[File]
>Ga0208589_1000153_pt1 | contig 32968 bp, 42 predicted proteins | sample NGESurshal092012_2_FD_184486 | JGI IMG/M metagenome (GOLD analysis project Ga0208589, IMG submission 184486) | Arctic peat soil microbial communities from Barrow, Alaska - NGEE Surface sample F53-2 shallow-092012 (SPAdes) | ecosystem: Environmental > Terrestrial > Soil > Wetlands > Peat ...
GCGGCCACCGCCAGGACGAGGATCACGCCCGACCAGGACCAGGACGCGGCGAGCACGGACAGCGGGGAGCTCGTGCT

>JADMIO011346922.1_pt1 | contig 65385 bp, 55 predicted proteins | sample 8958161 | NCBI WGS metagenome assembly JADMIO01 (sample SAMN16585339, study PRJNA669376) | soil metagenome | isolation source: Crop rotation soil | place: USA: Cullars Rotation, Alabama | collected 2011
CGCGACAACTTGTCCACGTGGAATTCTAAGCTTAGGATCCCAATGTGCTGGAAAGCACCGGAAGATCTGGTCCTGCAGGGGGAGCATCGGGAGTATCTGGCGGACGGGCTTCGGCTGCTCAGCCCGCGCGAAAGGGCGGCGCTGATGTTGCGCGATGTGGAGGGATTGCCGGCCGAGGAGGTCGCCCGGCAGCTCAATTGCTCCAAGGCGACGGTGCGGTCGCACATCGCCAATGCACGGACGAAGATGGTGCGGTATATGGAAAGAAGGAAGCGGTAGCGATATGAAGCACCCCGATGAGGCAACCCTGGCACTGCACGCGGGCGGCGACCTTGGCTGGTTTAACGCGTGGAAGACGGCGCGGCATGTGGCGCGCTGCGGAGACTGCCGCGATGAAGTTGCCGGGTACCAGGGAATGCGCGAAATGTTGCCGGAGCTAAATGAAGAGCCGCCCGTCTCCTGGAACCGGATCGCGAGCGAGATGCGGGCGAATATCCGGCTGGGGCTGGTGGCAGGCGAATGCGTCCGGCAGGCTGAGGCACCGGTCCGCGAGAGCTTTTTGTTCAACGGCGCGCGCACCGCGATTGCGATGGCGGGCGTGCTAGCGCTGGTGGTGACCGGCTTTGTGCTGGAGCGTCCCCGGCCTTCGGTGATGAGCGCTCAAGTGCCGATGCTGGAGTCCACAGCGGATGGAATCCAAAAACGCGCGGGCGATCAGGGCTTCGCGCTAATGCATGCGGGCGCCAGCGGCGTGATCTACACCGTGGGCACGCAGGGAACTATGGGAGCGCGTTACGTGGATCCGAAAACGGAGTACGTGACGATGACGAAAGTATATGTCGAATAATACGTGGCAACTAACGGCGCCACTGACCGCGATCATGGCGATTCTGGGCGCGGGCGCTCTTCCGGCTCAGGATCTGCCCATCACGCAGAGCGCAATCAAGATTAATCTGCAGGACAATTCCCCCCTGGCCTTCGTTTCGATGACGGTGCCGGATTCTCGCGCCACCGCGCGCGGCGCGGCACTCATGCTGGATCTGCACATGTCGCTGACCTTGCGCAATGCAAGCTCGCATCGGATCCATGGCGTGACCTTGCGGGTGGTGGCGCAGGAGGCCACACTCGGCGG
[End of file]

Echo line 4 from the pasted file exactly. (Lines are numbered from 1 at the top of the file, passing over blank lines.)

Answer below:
CGCGACAACTTGTCCACGTGGAATTCTAAGCTTAGGATCCCAATGTGCTGGAAAGCACCGGAAGATCTGGTCCTGCAGGGGGAGCATCGGGAGTATCTGGCGGACGGGCTTCGGCTGCTCAGCCCGCGCGAAAGGGCGGCGCTGATGTTGCGCGATGTGGAGGGATTGCCGGCCGAGGAGGTCGCCCGGCAGCTCAATTGCTCCAAGGCGACGGTGCGGTCGCACATCGCCAATGCACGGACGAAGATGGTGCGGTATATGGAAAGAAGGAAGCGGTAGCGATATGAAGCACCCCGATGAGGCAACCCTGGCACTGCACGCGGGCGGCGACCTTGGCTGGTTTAACGCGTGGAAGACGGCGCGGCATGTGGCGCGCTGCGGAGACTGCCGCGATGAAGTTGCCGGGTACCAGGGAATGCGCGAAATGTTGCCGGAGCTAAATGAAGAGCCGCCCGTCTCCTGGAACCGGATCGCGAGCGAGATGCGGGCGAATATCCGGCTGGGGCTGGTGGCAGGCGAATGCGTCCGGCAGGCTGAGGCACCGGTCCGCGAGAGCTTTTTGTTCAACGGCGCGCGCACCGCGATTGCGATGGCGGGCGTGCTAGCGCTGGTGGTGACCGGCTTTGTGCTGGAGCGTCCCCGGCCTTCGGTGATGAGCGCTCAAGTGCCGATGCTGGAGTCCACAGCGGATGGAATCCAAAAACGCGCGGGCGATCAGGGCTTCGCGCTAATGCATGCGGGCGCCAGCGGCGTGATCTACACCGTGGGCACGCAGGGAACTATGGGAGCGCGTTACGTGGATCCGAAAACGGAGTACGTGACGATGACGAAAGTATATGTCGAATAATACGTGGCAACTAACGGCGCCACTGACCGCGATCATGGCGATTCTGGGCGCGGGCGCTCTTCCGGCTCAGGATCTGCCCATCACGCAGAGCGCAATCAAGATTAATCTGCAGGACAATTCCCCCCTGGCCTTCGTTTCGATGACGGTGCCGGATTCTCGCGCCACCGCGCGCGGCGCGGCACTCATGCTGGATCTGCACATGTCGCTGACCTTGCGCAATGCAAGCTCGCATCGGATCCATGGCGTGACCTTGCGGGTGGTGGCGCAGGAGGCCACACTCGGCGG